Rather to my surprise, 700 Sundays was the best of the lot, despite its predictable weaknesses:
Go figure: Billy Crystal, who got his big break playing the first openly gay character on a network TV series, has ended up as a sort of 21st-century Bob Hope, the safe-as-milk middle-aged establishment comic who hosts the Oscars and is now making his Broadway debut with a one-man “play” at the Broadhurst Theatre about his charmed life as a loyal son, husband and father. Small wonder that “700 Sundays,” with advance sales of $8 million plus, is on the inside track to be Broadway’s uranium-plated smash of the season. And here’s the biggest surprise of all: It’s actually a pretty good show. Who says nice guys finish last?
I put “play” in quotes because “700 Sundays,” like so many one-person shows, occupies an uncertain middle ground between standup routine and full-fledged play. Simply to tell the story of your life in monologue form may or may not be interesting, but it’s rarely dramatic in the ordinary understanding of the word, and Mr. Crystal’s luck has been too good to give his long string of essentially benign anecdotes the ruthless forward movement one demands from a play….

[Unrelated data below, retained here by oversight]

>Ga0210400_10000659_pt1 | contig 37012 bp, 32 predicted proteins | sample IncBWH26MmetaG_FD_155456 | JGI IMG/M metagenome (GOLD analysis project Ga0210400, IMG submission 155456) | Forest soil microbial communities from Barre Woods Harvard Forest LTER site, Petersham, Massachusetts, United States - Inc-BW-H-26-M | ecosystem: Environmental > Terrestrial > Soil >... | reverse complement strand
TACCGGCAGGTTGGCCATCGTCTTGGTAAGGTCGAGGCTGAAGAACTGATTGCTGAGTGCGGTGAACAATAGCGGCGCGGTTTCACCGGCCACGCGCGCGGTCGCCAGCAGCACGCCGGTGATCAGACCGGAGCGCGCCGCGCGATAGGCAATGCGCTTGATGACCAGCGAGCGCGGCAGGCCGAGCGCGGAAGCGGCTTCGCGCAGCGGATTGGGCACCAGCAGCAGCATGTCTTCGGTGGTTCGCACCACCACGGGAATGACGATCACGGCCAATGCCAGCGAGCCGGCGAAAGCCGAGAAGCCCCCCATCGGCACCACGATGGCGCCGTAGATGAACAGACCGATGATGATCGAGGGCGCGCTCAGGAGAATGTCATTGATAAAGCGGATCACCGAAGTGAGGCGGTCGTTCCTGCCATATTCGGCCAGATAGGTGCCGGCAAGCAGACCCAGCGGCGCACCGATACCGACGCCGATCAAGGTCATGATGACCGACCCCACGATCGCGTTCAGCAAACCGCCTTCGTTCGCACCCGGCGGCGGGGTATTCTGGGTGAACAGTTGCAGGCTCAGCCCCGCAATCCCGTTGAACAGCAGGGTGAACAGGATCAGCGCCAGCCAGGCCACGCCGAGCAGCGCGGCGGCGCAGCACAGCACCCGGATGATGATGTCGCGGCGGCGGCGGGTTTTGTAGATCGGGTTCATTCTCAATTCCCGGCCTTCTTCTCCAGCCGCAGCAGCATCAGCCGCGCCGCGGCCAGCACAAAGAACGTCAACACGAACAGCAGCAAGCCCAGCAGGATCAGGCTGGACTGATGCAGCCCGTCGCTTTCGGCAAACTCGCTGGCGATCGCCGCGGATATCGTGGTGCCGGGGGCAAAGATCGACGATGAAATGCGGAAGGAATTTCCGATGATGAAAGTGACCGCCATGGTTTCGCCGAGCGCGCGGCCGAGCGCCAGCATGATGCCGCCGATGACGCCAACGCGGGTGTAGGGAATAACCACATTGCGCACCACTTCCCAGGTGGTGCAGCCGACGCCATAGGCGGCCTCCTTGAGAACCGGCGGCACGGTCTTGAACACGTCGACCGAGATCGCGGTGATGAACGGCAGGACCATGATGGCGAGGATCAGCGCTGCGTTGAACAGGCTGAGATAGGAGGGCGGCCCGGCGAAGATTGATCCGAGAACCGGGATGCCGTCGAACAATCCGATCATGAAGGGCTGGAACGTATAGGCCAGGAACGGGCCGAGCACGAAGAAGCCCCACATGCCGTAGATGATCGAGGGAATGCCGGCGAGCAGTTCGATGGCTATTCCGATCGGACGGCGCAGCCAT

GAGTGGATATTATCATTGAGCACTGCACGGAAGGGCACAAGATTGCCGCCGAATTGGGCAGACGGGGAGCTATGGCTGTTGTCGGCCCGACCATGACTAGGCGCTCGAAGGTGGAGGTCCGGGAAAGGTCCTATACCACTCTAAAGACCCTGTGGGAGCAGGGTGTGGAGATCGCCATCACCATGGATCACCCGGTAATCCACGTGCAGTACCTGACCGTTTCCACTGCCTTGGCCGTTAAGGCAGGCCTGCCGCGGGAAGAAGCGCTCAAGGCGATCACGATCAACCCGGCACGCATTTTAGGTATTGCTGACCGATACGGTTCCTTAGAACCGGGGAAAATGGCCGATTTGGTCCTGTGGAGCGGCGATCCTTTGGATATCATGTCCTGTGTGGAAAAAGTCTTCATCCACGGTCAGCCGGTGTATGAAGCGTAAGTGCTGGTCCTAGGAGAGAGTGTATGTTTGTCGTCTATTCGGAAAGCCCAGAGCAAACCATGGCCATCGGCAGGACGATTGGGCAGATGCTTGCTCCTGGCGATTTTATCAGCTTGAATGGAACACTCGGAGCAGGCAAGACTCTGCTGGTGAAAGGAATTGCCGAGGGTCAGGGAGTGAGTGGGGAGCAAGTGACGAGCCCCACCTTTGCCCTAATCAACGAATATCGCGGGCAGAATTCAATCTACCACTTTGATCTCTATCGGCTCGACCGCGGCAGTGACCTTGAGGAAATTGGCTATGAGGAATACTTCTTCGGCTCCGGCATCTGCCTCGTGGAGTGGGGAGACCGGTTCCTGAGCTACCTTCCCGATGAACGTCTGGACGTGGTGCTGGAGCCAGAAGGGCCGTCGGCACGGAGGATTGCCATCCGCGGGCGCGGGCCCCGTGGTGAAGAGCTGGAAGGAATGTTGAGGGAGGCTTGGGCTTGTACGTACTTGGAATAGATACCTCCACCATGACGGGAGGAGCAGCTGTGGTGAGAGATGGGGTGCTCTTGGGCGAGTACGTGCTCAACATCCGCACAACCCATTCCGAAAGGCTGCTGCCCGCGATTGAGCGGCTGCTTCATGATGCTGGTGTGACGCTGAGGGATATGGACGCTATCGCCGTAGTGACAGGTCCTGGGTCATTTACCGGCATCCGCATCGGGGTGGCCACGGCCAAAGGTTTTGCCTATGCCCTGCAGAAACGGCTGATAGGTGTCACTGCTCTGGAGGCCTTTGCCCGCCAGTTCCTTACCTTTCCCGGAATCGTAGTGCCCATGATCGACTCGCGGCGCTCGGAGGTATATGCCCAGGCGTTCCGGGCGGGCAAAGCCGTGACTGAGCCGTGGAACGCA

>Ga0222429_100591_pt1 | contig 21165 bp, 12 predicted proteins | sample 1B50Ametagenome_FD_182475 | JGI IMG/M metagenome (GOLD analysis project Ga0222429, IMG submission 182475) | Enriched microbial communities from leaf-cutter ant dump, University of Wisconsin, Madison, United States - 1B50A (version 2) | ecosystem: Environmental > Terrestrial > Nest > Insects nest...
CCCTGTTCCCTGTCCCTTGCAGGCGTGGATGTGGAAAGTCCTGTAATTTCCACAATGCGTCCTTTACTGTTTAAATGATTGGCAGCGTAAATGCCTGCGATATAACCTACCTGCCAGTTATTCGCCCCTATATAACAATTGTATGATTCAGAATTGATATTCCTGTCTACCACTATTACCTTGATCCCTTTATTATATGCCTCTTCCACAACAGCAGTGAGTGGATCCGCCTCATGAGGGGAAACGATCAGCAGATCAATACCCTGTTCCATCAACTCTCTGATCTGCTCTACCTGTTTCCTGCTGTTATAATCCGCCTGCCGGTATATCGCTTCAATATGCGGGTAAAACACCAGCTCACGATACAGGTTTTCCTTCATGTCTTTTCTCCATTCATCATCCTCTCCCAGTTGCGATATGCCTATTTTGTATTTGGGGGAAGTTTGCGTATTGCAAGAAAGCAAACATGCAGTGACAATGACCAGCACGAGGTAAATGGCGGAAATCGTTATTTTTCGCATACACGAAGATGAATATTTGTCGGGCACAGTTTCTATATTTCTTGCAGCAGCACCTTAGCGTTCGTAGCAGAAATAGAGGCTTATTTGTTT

Mr. Crystal seems to be aware of the need to ratchet up the tension in his tale-telling, and when he recalls such potentially radioactive events as the death of his father, you can all but see him struggling to drag “700 Sundays” onto a higher plane of expressivity. Alas, he is barely capable of talking for more than 30 seconds without slipping in a punchline–a compulsion that is especially jolting whenever he tries to be serious….
La Cage aux Folles, on the other hand, was…well, read for yourself:
Once upon a time, “La Cage aux Folles” was a sweet little French film about a couple of graying gents, one of them a flouncy-to-the-max drag queen, who run a nightclub in St. Tropez. Stripped of the louche details, it turned out to be an unexpectedly touching study of the surmountable absurdities of middle-aged love and became the sleeper hit of 1978. Five years later, Harvey Fierstein and Jerry Herman got their hot little hands on this hot little property, pumped in several thousand tons of hot air, and thereby turned it into a monstrously inflated tourist trap of a musical that ran for 1,761 performances. Now “La Cage aux Folles” has returned to Broadway’s Marquis Theatre, there to titillate a new generation of taste-challenged ticketholders.
Or maybe not. Times, after all, have changed greatly since 1983, and what once seemed ooh-so-risqu